UT ground attack rolls

Tennessee put in roughly half of its running game last week before scrimmage No. 1. The Vols must've put in the half that works this week.

Buoyed by the return of No. 1 tailback Arian Foster, a ground game that was shut down last Saturday roared to life tonight.

One week after combining for just 37 yards on 26 carries in Scrimmage No. 1, Montario Hardesty, Lennon Creer and Tauren Poole combined for 120 in Scrimmage No. 2.

Creer, who had just five net yards on nine carries last week, finished with 70 yards on nine carries this time. Poole chipped in 38 yards on 14 rushes, with 34 of those yards coming on six carries against the No. 1 defense. Hardesty added 12 yards on five attempts. If you throw in Foster's 18 yards on three carries, UT's top four tailbacks combined for 138 yards on 31 attempts – an average of 4.45 per carry, up from a paltry 1.4 last week.

The obvious question: What was different in the run game between last Saturday and this Saturday?

"I think we just made a more concerted effort to run it today," offensive coordinator Dave Clawson said. "The scrimmage was a little bit longer. Last scrimmage we threw it a lot more and today we wanted to run it a little bit more.

"And I think our guys did a much better job executing it."

Although the blocking was significantly better than a week earlier, Tennessee's backs did a much better job of slipping would-be tackles and getting north/south in a hurry.

"We've got four good tailbacks here," Clawson noted, "and at some point this year we're probably going to need all of them. It's nice to have that depth.

"At the same time, like everybody who plays this game, there are still things they need to get better at."

Senior JaKouri Williams, the No. 5 tailback, chipped in 50 yards on six carries against third-team defenders.

Foster, who sat out last Saturday's workout with a minor leg injury, thought the biggest difference between Scrimmage 1 and Scrimmage 2 was that the run game was used more often and in more ways.

"We stuck with it a little more," he said. "We tried to make a statement. And we opened up the playbook a little bit more this week."

Offensive line coach Greg Adkins figured an assortment of factors contributed to the improved ground game.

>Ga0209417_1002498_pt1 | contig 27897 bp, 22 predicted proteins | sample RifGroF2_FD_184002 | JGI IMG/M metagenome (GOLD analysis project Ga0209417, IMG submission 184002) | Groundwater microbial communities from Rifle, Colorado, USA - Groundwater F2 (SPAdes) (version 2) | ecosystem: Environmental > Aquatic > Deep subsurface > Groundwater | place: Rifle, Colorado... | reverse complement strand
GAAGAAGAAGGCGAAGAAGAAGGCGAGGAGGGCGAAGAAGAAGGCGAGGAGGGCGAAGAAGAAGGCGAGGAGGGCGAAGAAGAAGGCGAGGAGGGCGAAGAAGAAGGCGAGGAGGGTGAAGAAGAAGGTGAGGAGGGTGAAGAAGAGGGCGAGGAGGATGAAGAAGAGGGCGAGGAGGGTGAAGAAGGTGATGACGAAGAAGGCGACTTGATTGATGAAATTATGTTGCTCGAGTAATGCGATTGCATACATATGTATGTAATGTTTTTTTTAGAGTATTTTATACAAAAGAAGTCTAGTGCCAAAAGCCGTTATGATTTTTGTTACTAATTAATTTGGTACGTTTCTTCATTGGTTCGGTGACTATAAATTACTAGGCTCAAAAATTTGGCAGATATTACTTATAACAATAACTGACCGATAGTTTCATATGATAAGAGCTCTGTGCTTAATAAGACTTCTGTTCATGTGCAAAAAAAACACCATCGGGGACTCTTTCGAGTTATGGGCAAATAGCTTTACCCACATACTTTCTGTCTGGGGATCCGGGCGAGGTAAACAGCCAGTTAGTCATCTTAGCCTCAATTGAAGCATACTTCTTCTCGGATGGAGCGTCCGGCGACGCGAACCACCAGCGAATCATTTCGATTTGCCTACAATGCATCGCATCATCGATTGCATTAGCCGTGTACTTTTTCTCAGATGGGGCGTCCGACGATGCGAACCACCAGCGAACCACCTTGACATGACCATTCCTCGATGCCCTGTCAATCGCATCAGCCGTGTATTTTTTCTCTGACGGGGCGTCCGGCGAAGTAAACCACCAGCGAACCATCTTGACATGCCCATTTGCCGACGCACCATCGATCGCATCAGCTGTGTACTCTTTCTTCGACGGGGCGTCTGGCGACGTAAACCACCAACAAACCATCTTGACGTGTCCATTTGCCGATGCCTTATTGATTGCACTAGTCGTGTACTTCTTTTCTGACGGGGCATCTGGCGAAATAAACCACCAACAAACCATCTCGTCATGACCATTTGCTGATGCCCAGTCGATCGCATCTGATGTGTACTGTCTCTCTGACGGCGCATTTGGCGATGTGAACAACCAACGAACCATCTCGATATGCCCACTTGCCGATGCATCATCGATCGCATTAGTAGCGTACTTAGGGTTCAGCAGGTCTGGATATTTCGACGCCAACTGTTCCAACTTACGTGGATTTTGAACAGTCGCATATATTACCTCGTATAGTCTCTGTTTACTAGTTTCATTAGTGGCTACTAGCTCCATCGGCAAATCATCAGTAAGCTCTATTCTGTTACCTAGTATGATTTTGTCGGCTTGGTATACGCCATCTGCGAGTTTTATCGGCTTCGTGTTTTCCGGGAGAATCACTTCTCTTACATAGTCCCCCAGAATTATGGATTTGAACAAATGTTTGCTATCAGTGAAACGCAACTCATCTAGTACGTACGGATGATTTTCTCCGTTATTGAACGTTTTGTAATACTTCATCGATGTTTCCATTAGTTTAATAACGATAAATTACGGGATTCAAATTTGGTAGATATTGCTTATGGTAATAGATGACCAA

"It's a number of different things," he said. "It's a little bit of execution probably, and I thought our backs did a nice job. I think every one of our backs has shown promise throughout this camp – each and every one of them."

With the running attack clicking, Tennessee's quarterbacks found more operating room in the passing game. First-teamer Jonathan Crompton completed 12 of 18 passes for 101 yards and a touchdown. Sophomore Nick Stephens was just 5 of 11 for 48 yards with an interception but redshirt freshman B. J. Coleman connected on 15 of 24 throws for 170 yards.

Going against the No. 1 defense, Crompton directed a crisp 10-play, 71-yard touchdown drive on his first possession. The big plays were an 11-yard run and an 18-yard catch by Foster, a pass interference penalty on Dennis Rogan and an eight-yard TD strike from Crompton to Gerald Jones in traffic.

Jones led UT receivers in catches (6) and receiving yards (82) for the second week in a row. Quintin Hancock added three receptions for 43 yards, Ahmad Paige two for 43 yards and tight end Brandon Warren six for 41 yards.

Juco transfer Gerald Williams topped the tackle chart with 7 stops, 1 tackle for loss and 1 sack. Ellix Wilson added 6 tackles and a sack. Rico McCoy and Robert Ayers weighed in with 5 stops each.

Freshman Prentiss Waggner turned some heads with 4 tackles, a tackle for loss and an interception.

Chad Cunningham averaged 42.4 yards on punts and Daniel Lincoln nailed eight of nine field-goal tries. All of his attempts were between 35 and 49 yards.

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